Needless to say, there are very few examples of people willingly transitioning from hunter-gather, horticultural, or pastoral ways of life to civilization. There are thousands of examples of people leaving civilization for the greater quality of life found in more egalitarian, land-based cultures.

The facts are clear: civilization is killing the planet, and the Industrial Revolution only served to speed up the process. Industrial civilization has spread across the entire planet – now instead of a local collapse, we are facing a global collapse of the community of life. Biodiversity is plummeting. Original forests are nearly all gone. 99% of wolves are gone. Lion populations are down 95%.

In order to return to a way of life based on sustainability and justice, we must dismantle industrial civilization and return to more inherently egalitarian land-based ways of life. This is why Fertile Ground is part of the anti-civilization movement. We have no illusions that this will be an easy or fast transition. That is why we are working to build a multi-generational grassroots movement that will engage civilization on many levels.

Part of this movement is people working to relocalize food systems, water supplies, housing, clothing, and government. Part of it is people working through the legal system, through protest and civil disobedience, and through community organizing, to reclaim the law. And part of it is those people who are engaging in more militant direct action, or other underground action to actively disable and dismantle the infrastructure of fossil fuels and other destructive activities.

We have a rich historical record of thousands of different movements that have arisen to confront injustices ranging from colonization to sex discrimination, occupation, unjust laws, tyrannies, slavery, and everything in between. This is a treasure trove of lessons regarding political strategy, tactical planning, and revolutionary character. Unfortunately, those lessons are not being taught in schools. We have to find them ourselves.

From the resistance to Apartheid, we can learn about the effectiveness of international solidarity actions, and of boycotts and industrial sabotage. From the suffrage movement, we can learn about the importance of intergenerational struggle. From resistance to Nazi occupation in Europe, we can learn about when nonviolent resistance fails. From the Xhosa people, we can learn of the danger in solely relying on religious or spiritual salvation. From the struggle for Indian independence, we can learn the importance of a diversity of tactics. From the American Indian Movement and The Black Panthers, we can learn a healthy hatred and fear of government repression.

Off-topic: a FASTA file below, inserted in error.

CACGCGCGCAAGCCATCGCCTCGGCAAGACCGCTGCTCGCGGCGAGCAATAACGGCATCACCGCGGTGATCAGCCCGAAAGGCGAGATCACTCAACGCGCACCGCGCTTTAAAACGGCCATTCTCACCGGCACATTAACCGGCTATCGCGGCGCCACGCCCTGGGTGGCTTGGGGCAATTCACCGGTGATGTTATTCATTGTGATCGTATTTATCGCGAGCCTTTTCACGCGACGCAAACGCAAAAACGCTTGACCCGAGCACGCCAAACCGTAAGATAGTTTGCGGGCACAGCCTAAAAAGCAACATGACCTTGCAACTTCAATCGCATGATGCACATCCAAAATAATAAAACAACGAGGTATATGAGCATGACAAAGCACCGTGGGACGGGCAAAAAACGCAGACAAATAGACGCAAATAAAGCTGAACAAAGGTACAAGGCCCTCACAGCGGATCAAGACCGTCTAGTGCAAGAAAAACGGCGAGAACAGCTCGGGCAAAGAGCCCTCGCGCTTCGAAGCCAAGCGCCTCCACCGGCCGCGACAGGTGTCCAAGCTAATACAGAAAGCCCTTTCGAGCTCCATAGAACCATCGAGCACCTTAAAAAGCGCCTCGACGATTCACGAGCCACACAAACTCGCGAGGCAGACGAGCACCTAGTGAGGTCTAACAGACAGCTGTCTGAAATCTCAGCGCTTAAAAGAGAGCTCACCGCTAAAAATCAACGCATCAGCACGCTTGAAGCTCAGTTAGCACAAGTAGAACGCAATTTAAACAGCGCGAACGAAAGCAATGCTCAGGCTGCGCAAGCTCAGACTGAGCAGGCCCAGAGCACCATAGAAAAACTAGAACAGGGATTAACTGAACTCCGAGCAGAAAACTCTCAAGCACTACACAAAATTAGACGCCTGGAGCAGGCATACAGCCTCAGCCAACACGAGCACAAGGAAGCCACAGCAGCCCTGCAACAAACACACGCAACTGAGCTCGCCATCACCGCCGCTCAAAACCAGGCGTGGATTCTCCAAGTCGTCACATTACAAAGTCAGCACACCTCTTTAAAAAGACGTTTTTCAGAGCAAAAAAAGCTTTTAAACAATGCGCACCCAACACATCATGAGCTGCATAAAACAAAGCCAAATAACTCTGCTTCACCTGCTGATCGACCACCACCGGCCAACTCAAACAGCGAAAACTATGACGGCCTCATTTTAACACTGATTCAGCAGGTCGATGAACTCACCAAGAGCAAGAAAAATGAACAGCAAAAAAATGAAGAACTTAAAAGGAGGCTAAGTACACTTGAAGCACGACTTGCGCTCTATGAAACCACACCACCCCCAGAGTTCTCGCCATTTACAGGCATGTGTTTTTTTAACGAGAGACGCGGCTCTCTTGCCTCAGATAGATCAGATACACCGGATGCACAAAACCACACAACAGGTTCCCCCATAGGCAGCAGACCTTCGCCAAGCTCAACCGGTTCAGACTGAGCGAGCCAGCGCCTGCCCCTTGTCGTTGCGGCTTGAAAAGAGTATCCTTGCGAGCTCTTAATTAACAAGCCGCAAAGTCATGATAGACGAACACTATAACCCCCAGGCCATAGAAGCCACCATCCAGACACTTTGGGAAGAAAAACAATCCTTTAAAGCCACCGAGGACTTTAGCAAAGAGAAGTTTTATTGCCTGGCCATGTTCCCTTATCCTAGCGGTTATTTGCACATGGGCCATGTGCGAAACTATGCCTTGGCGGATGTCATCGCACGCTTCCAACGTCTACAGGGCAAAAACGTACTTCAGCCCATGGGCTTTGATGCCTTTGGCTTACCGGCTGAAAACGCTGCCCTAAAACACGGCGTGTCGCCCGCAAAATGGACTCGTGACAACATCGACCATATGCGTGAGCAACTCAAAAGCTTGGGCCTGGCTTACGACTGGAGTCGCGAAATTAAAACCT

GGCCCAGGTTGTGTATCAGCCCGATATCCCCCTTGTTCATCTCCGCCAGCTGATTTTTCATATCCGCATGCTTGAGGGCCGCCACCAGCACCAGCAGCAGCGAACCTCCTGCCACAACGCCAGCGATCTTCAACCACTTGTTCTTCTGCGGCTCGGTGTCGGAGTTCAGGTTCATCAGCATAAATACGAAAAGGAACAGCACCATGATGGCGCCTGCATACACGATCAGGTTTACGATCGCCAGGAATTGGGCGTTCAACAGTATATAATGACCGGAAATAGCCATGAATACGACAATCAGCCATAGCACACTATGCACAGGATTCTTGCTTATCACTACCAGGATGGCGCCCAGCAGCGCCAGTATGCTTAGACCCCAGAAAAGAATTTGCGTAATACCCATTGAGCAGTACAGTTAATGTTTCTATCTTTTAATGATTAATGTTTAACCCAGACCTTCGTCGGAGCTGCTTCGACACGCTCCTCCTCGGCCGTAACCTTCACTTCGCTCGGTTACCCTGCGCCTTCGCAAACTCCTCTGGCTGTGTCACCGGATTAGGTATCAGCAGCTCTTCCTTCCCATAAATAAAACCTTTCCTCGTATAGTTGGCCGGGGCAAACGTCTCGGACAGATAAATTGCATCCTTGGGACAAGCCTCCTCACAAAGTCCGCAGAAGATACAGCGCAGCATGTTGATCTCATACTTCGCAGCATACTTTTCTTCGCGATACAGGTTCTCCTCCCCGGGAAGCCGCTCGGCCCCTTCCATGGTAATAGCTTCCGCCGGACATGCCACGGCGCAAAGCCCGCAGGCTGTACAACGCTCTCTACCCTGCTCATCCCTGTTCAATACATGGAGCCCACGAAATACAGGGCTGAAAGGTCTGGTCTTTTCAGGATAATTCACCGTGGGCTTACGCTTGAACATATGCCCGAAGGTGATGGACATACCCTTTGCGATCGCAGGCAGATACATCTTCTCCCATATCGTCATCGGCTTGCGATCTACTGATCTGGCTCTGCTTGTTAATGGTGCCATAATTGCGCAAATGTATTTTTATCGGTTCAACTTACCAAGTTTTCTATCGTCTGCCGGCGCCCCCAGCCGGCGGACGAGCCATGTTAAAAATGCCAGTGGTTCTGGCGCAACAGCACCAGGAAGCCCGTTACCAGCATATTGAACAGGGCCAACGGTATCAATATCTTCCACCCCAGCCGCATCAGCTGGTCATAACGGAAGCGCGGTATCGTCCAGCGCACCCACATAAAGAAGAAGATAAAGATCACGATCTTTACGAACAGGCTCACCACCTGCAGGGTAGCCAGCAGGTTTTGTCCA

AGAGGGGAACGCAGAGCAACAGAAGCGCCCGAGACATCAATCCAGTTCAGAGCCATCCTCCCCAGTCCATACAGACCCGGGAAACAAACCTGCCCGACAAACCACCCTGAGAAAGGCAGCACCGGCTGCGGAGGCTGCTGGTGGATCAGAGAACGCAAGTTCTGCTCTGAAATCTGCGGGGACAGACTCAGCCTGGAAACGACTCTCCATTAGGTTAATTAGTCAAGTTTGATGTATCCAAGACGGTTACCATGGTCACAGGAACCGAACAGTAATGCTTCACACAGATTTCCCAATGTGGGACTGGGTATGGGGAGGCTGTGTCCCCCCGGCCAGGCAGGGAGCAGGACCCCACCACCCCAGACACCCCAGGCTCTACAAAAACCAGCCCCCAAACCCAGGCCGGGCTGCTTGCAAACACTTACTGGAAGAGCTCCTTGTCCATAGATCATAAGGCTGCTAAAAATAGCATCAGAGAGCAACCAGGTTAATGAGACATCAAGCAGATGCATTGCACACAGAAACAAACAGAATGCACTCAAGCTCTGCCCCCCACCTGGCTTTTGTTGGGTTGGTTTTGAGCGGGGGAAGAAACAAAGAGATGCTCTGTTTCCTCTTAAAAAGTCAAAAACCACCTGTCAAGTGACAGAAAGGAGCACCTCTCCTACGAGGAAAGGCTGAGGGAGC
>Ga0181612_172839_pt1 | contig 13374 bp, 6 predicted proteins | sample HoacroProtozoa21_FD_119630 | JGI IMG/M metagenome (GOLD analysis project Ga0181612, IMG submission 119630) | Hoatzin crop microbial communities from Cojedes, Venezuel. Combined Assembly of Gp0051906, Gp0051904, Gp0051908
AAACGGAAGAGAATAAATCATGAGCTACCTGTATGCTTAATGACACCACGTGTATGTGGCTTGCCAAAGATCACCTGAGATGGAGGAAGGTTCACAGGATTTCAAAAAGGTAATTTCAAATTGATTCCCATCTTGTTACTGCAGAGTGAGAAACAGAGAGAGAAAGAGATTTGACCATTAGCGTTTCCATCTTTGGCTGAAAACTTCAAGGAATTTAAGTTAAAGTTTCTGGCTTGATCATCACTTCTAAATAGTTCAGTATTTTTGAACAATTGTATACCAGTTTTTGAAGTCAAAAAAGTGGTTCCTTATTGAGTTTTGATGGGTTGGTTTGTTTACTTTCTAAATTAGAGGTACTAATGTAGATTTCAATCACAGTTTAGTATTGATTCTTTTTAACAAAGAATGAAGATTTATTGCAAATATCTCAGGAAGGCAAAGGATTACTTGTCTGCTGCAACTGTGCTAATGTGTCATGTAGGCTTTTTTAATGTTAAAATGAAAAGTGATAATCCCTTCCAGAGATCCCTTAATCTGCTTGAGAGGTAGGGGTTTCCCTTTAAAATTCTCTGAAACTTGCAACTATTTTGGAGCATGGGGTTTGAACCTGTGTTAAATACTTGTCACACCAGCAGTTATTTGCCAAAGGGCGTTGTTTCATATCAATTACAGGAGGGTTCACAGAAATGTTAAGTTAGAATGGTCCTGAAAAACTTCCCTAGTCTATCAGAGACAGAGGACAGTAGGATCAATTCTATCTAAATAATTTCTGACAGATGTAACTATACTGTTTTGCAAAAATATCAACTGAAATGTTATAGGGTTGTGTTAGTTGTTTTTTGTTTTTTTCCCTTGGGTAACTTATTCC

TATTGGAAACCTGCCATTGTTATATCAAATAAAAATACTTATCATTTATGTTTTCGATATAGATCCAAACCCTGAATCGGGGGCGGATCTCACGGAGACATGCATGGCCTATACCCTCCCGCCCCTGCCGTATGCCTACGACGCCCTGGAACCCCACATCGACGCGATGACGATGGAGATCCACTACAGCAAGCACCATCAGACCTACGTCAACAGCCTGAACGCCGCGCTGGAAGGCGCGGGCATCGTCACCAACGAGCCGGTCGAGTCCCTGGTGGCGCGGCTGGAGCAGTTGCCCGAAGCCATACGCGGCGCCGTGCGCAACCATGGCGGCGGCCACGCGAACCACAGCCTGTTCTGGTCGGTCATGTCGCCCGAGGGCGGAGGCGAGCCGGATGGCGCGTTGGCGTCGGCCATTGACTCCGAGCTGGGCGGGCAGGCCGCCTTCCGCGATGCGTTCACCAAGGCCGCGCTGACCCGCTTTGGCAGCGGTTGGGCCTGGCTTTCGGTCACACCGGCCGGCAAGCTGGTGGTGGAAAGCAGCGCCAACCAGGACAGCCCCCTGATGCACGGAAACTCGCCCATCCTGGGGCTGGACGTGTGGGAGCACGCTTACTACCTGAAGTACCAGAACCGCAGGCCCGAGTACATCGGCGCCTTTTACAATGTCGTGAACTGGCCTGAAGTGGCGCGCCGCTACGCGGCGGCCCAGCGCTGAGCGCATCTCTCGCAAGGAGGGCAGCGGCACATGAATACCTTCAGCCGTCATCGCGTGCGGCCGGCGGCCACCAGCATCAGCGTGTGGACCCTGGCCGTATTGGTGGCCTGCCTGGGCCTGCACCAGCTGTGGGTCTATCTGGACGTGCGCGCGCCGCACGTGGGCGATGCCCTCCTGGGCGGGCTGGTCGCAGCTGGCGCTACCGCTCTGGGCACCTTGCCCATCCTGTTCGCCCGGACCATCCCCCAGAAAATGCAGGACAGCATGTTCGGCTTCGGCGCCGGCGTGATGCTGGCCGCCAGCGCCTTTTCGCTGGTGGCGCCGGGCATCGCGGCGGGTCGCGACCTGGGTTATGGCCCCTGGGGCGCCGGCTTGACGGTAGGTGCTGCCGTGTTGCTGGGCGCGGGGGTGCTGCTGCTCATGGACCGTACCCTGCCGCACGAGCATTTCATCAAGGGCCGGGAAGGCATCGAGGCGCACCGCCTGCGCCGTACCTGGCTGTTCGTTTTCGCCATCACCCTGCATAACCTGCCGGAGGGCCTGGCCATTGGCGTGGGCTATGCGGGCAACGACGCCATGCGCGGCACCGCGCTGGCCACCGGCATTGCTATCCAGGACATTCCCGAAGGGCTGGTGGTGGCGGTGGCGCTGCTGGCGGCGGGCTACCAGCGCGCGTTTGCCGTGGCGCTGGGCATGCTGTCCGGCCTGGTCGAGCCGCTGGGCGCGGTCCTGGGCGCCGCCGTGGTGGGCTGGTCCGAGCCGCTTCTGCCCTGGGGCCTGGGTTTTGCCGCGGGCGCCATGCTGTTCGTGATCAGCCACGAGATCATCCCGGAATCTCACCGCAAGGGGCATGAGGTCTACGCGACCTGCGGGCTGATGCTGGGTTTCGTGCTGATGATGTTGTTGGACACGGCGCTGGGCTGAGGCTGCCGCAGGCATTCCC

I urge anyone who cares about justice to study these struggles, analyze the current political situation, and come to their own conclusions about the path they must take with the gifts they have been given.

This is Part 2 in a series. The third and final article will explain the vision of Fertile Ground.

More Information

1.      For a more comprehensive discussion of Civilization, including suggested reading, see What is Civilization? Aric McBay.

Max Wilbert is on the Board of Directors of Fertile Ground and is a graduate of Huxley College of the Environment. He has worked against police brutality, militarism, and environmental destruction for nearly a decade. In June 2010 he traveled to the Russian Arctic with a team of scientists studying climate change.

Despite over 50 years of work by a growing pool of talented, dedicated, and intelligent people, nearly every indicator of ecological health is in decline. Why is that?

That is the question that local non-profit Fertile Ground is working to answer. And we know at least part of it – the environmental movement has not matched the scale or the power of the forces liquidating the natural world. Quite simply, we have been outcompeted. That is why we at Fertile Ground are working to build an oppositional culture; a core community that recognizes the linked oppressions of humans and the natural world and works to dismantle them. Before that work can be done, we need to understand what it is that we are fighting, and why we are losing.

It’s honestly not surprising that we are losing at this point. After all, transnational corporations have assets greater than all activists combined. The largest 5 oil companies alone earned more than $1 trillion from 2000-2010.1 We can’t compete with that kind of wealth at the political level. That money buys infrastructure, it buys favors, politicians, lobbyists; it buys power. Liberals and conservatives alike have consistently worked to grow the economy and facilitate resource extraction, at the price of our health, our communities, and the planet.